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Discussion Starter #18
I too would love a "hot to" of enabling the switches. Surprised that some after market guru hasn't done it already.
 

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How to use the two extra toggles

The Alfa 4C has 5 toggles, 3 of which activate the door locks, AC and demister in US cars and a fourth toggle which operates a rear foglight in some other markets. I wished to activate the immobile and unused toggle(s) and an earlier post suggested it was possible by a knowledgeable technician. It and not difficult but two caveats are clear:

1- The existing electro-mechanical toggles operate momentary switches, not on/off toggles. The circuit board that supports (and is housed in the same black plastic case) converts the momentary pulses to on/off and this board was multilayered and too complex to trace out the unused circuits that support these switches and pinouts.

2-My solution was to cut the unused miniature momentary contact switches from the circuit board, carefully solder leads onto them, tailing the leads out through a hole drilled in the back of the case, and superglue the switches back onto the board in the exact same place.

How to:
1. Remove the cover plate underneath the switch assembly and remove the four screws (2-phillips, 2-star-point “security” screws).
2. Separate the toggle assembly from its harness and remove the assembly, housed in the black case.
3. Carefully remove the two small star-point screws on the back of the case and pry the five locking tabs free, being careful to not damage them.
4. Remove the back piece, with the circuit board that held in place by posts and set aside.
5. Photo 1 shows the circuit board with its 5 orange momentary switches and the remaining switch housing with its light-gauge metal “tabs” in place.
6. Carefully remove these tabs to reveal the toggle mechanism.
7. Photo 2 shows the existing toggle handles, which must be removed.
8. Insert a flat-bladed screwdriver between the back of the toggle handle and the plastic face and carefully twist the screwdriver to remove the toggle handle from its base.
9. Protect the plastic face with, wrapping the blade tip in cloth, to avoid marking the face.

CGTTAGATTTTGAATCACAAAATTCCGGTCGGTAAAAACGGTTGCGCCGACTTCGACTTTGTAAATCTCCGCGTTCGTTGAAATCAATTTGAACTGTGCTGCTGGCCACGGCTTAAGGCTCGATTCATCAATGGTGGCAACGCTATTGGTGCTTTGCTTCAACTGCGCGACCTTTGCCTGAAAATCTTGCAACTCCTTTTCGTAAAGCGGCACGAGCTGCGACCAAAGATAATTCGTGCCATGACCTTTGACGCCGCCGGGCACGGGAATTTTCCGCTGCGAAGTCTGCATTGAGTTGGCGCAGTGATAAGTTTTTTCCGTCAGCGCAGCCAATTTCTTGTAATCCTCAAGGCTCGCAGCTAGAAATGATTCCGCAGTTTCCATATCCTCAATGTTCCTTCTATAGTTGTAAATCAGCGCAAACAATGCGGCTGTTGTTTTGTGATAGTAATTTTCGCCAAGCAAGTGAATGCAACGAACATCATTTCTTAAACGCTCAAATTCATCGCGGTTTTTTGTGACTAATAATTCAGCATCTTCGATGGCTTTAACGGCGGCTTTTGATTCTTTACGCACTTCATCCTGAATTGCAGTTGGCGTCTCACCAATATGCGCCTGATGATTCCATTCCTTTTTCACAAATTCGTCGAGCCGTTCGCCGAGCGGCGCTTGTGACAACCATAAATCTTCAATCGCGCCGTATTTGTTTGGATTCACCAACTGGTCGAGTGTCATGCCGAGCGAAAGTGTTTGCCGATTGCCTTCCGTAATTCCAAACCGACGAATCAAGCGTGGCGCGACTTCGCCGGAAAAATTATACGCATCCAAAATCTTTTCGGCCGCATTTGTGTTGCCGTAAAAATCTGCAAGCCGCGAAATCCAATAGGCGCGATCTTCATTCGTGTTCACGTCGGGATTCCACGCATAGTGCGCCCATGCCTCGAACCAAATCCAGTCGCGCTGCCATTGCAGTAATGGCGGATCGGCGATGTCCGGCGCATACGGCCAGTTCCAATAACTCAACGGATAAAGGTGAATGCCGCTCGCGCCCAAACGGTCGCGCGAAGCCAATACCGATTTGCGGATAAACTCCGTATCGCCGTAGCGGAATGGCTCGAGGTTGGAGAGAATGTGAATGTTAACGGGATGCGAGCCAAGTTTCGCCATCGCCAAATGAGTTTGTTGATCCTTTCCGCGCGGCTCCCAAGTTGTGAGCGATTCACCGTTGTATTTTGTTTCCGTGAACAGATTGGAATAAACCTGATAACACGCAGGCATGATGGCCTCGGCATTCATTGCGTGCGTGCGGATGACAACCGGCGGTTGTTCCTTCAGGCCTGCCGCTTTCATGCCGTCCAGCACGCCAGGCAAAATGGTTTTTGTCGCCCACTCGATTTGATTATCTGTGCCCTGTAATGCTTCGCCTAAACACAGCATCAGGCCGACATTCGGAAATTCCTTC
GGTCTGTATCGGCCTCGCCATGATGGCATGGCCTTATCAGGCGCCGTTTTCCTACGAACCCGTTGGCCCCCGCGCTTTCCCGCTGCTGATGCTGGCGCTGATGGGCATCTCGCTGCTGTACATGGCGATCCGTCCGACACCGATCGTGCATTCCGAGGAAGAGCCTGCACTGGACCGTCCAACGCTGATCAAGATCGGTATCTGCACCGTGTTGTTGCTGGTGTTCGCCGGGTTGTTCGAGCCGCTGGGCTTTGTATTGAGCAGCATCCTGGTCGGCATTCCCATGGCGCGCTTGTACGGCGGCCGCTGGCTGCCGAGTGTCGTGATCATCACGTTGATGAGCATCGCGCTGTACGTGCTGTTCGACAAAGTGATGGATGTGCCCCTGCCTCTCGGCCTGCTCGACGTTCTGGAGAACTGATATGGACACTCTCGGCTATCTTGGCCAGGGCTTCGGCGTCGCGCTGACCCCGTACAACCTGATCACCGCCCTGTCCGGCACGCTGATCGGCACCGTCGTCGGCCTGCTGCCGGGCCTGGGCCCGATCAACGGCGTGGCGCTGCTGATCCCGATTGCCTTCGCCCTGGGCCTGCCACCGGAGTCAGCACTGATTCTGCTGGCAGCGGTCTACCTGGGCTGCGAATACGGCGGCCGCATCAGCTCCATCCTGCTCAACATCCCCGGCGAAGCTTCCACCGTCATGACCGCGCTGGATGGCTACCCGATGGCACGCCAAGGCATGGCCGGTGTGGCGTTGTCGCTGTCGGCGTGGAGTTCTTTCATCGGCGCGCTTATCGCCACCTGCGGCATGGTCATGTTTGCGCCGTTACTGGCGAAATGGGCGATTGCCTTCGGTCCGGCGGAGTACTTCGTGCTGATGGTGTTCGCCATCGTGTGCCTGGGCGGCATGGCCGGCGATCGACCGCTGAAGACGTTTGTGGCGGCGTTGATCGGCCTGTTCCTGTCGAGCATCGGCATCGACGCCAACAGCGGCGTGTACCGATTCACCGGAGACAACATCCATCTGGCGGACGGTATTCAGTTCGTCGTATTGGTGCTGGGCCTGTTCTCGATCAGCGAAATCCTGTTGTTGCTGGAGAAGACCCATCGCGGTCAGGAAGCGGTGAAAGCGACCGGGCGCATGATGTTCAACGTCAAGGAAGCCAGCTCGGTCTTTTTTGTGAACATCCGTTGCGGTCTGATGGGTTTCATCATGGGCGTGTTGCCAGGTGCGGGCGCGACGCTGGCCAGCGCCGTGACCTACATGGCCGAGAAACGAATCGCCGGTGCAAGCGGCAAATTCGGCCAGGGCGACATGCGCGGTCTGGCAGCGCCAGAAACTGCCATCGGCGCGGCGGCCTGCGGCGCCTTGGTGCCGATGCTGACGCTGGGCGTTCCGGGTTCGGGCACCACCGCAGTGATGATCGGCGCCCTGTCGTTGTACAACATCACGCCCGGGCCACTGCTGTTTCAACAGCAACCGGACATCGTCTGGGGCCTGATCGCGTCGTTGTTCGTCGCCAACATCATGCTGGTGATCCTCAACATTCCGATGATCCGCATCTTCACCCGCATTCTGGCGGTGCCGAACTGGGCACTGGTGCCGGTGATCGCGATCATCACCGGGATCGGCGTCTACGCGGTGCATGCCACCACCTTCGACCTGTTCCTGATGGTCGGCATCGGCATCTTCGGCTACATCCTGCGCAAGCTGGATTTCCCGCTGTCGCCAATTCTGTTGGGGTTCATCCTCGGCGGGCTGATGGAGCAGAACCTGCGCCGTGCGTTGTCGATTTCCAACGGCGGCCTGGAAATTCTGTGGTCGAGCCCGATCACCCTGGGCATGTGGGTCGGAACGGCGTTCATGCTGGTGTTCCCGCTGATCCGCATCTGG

10. Photo 3 shows the length of the “arms” of the toggles and the entire switch assembly disassembled.
11. The back of the toggles use a “horseshow” mechanism that operates on two pivot points.
12. Photo 4 shows the “horseshoe” and the pivots.
13. Carefully pry back the two “ears” of the pivots enough to remove the “horseshoes” of the toggles you wish to activate.
Note that the working toggles use a white nylon slide which freely moves under a “horseshoe”; the immobile toggles use a black plastic slide. It is possible, with modification, to use the black plastic slides but they must first be removed, filed down and re-installed.
14. Photo 5 shows a slide and the tools I used to remove them: two razor blades and a drift.
15. Wiggle the razor blades (or two small jeweler screwdrivers) into the space where the slide meets the holder so that the slide is “released.” Note that each slide is held in by only one tab in the middle of each side of the slide. Use the drift and a small hammer to carefully tap out the black slide.
16. It is now necessary to file or gently sand down the thickness of both sides of the slide to allow it to easily move in the switch housing or assembly. This may take several attempts; I probably flat filed 20% of the total slide thickness away.
17. Install the slide and remount the “horseshoes” previously removed. Now comes the “hairy, technical part”: removing the unused one or two momentary switches from the printed circuit board. I used a razor blade, carefully cutting the switch from the board but also being careful to leave enough of the switch leads to solder two leads on the switch, diagonally opposite each other.
18. Superglue the switch back onto the board in the same location it was previously. Be careful to isolate the switch leads from the circuit board and its traces.
19. Drill a hole in the back and tail the leads out – see the final photo, the sixth in the series.
20 Re-assemble the tack being careful to replace the metal strips in the respective locations. I tested the complete assembly with an ohm meter for the switches I altered, to insure each toggle would momentarily operate (close) the contacts on the appropriate switch.
21. Then, re-assemble the toggle arms noting the depressions on the toggle face up.

I soldered a micro connector on the new switch leads and inserted this harness in the space between the radio and the switch receptacle; the micro connector allows me to remove the switch assembly by unplugging the original harness and the new one.
Plug the original harness into the existing receptacle on the switch assembly, slide the completed assembly into place and insert the four screws used to hold it in place, tightening each as appropriate. Note that the two star-headed screws have a tab-type nut that can be jostled out of place.

You are now done and everything should look and work as before, except that you now have 1 or 2 extra working toggles that operate momentary on-connecting switches. I will use one for a momentary control operating a forward-facing video camera. A Schottkey diode isolates the 12v line from the backup lights when the front-facing camera and monitor receive 12 volts from the momentary switch.

BTW – I replaced the irksome Parrot radio with a single DIN Kenwood KIV (901 or 701) radio that slides into the slot, looks factory and has a small LCD screen and camera input. Several inexpensive Asian alternatives also work in place of the NLA Kenwood.